Alert in Europe for the increase in cases of monkeypox, a zoonotic infection (transmitted from animals to humans) caused by a virus of the same family as smallpox (monkeypox virus) but which differs from this for the lower transmissibility and severity of the disease it causes.
The virus was first identified as a human pathogen in 1970 in the Democratic Republic of the Congo.
Since its discovery, human cases have been reported in several African countries. Currently, the disease is endemic in Benin, Cameroon, Central African Republic, Democratic Republic of Congo, Gabon, Ghana (animal cases only), Ivory Coast, Liberia, Nigeria, Republic of the Congo, Sierra Leone, and South Sudan.
Worldwide there are 780 cases of monkeypox in 27 countries where the disease is not endemic. The World Health Organization notes this.
According to a first "monkeypox" risk assessment ofEcdc, European Center for Disease Prevention and Control "between 15 and 23 May, a total of 67 cases were reported in the EU in 9 Member States (Austria, Belgium, France, Germany, Italy, Netherlands, Portugal, Spain, Sweden) ".
In Italy as of May 25 there are 6 cases of patients who have contracted the virus. The first was identified at the Spallanzani hospital in Rome, a national reference center for infectious disease emergencies. It is a man who returned after a stay in the Canary Islands.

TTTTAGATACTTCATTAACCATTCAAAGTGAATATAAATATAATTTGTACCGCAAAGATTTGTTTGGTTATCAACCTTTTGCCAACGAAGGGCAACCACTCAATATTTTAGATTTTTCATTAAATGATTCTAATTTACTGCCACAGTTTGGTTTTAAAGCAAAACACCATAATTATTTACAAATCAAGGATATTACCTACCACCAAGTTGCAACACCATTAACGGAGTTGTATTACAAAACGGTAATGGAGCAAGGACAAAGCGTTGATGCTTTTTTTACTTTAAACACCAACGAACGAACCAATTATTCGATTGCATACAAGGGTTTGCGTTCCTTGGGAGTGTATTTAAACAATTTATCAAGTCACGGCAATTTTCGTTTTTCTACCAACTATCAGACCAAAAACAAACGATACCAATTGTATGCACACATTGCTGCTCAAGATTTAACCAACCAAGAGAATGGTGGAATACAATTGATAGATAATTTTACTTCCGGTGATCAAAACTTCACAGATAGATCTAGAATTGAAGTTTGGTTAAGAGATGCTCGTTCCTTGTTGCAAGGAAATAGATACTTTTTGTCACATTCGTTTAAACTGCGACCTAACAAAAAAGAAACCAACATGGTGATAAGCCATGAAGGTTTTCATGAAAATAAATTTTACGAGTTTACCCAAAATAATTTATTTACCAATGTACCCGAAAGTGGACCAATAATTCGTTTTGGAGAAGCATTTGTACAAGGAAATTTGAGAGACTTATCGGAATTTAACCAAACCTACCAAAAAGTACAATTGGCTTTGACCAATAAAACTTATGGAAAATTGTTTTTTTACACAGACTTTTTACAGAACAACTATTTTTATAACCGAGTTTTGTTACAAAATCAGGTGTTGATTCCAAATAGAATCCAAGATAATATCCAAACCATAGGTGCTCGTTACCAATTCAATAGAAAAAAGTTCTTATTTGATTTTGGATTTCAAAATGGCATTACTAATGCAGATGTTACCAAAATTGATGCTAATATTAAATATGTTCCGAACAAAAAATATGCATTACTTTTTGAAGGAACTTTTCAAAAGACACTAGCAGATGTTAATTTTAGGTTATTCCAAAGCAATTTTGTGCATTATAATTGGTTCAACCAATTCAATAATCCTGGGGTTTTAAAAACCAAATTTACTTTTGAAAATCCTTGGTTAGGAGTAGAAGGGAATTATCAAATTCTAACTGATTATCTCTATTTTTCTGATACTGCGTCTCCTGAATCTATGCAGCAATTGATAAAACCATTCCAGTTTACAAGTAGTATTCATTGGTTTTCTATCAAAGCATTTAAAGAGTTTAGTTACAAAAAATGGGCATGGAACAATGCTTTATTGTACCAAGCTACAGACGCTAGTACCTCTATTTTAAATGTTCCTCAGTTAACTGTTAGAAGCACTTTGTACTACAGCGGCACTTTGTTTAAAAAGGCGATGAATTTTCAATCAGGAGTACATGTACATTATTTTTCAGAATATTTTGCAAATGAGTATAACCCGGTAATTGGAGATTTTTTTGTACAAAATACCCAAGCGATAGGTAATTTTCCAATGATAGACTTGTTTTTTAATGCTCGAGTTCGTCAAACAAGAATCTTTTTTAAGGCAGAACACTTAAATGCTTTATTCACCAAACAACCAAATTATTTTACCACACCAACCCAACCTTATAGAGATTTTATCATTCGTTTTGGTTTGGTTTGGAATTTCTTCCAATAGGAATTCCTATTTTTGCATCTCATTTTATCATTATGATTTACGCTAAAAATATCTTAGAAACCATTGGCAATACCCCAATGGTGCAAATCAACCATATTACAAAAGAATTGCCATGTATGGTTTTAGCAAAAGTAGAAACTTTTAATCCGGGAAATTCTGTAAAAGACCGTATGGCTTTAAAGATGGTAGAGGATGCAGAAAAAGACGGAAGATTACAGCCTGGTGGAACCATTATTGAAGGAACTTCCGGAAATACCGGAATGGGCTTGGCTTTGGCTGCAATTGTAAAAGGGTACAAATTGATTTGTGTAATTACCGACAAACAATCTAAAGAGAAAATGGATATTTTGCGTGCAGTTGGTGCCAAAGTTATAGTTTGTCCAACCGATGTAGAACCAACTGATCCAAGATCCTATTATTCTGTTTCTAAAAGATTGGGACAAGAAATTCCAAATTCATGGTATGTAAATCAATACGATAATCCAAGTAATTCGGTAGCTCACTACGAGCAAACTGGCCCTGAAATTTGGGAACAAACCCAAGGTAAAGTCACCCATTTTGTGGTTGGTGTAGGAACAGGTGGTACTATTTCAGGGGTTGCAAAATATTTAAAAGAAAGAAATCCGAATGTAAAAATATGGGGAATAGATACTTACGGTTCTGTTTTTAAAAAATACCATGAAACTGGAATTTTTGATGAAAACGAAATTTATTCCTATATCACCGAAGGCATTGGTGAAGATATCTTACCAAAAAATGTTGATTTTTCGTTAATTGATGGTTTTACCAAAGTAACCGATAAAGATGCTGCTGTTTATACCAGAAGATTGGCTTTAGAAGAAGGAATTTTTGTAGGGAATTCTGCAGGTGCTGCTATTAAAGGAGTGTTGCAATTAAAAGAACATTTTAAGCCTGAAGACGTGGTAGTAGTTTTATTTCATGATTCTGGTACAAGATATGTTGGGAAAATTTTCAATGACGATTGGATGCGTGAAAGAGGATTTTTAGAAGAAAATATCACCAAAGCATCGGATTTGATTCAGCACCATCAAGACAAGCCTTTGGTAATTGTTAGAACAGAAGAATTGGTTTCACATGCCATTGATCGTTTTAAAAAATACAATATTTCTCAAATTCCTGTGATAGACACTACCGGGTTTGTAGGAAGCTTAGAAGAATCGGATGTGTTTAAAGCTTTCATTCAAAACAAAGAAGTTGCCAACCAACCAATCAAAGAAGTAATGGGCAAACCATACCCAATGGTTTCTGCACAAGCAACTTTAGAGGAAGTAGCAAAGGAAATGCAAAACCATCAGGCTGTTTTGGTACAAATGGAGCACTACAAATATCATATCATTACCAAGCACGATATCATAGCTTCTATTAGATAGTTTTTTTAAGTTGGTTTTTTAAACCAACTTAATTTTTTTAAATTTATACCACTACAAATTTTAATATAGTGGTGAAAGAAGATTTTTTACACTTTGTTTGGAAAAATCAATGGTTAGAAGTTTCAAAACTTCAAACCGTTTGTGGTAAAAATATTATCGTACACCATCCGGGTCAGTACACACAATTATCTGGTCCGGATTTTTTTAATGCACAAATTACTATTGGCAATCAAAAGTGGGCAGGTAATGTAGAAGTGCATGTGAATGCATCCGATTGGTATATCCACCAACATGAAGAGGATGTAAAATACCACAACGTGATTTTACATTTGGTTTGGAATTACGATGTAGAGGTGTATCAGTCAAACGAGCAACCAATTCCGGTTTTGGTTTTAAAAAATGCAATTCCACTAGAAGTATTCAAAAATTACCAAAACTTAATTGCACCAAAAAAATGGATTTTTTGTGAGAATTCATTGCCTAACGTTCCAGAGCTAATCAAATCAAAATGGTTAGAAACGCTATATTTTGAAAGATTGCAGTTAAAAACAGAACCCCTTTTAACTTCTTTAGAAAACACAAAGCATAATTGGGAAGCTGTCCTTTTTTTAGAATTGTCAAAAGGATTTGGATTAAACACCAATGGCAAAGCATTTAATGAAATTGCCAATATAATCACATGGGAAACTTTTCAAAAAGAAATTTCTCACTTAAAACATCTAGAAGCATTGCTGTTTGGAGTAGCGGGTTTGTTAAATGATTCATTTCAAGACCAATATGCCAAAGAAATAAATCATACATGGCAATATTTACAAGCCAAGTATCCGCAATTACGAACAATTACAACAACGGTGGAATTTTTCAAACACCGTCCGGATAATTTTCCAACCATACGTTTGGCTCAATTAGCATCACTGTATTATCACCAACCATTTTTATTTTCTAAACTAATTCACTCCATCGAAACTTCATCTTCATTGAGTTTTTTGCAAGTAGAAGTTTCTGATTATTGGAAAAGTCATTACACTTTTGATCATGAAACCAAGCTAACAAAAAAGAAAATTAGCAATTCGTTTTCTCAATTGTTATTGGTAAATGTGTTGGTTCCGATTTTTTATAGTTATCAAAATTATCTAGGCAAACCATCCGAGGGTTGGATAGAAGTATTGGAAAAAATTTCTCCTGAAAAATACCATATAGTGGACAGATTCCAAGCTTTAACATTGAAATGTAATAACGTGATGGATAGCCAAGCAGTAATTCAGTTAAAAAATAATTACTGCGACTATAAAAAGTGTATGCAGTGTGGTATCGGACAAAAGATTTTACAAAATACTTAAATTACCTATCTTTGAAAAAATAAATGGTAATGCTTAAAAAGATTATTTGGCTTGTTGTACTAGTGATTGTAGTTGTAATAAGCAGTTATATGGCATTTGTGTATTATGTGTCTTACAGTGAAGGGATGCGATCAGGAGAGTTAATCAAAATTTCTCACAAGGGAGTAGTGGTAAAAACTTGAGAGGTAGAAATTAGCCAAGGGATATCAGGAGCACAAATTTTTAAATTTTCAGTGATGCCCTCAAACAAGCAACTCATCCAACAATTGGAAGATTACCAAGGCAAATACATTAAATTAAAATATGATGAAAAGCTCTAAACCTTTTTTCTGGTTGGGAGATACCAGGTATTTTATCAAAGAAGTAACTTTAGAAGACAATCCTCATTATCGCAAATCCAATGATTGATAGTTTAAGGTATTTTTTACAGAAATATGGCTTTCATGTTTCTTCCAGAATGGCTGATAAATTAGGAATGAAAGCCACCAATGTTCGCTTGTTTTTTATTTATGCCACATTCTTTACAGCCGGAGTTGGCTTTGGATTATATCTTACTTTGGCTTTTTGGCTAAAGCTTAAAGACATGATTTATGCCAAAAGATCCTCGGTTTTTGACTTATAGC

Following the monkeypox alert, the Higher Institute of Health (ISS) has activated a task force made up of experts with the aim of contributing to the constant monitoring of the infection on the Italian territory.
Smallpox of monkeys
What is that
It is a zoonotic infection (transmitted from animals to humans) caused by a virus of the same family as smallpox (monkeypox virus) but which differs from this for the lower transmissibility and severity of the disease it causes.
The name derives from the first identification of the virus, discovered in monkeys in a Danish laboratory in 1958. It is widespread in particular among primates and small rodents, mainly in Africa.
In endemic areas it is transmitted to humans through a bite or direct contact with the blood, flesh, body fluids or skin lesions of an infected animal.
In humans it presents with fever, muscle aches, headache, swelling of the lymph nodes, fatigue and skin manifestations such as blisters, pustules, small scabs.
The disease resolves spontaneously in 2-4 weeks with adequate rest and without specific therapies; antivirals can be given when needed.
Monkeypox can cause more serious disease in some particularly fragile population groups such as: children, pregnant women and immunosuppressed people.
The virus is not easily transmitted from person to person. Human transmission is mainly related to close contact with body fluids or skin lesions of an infected person.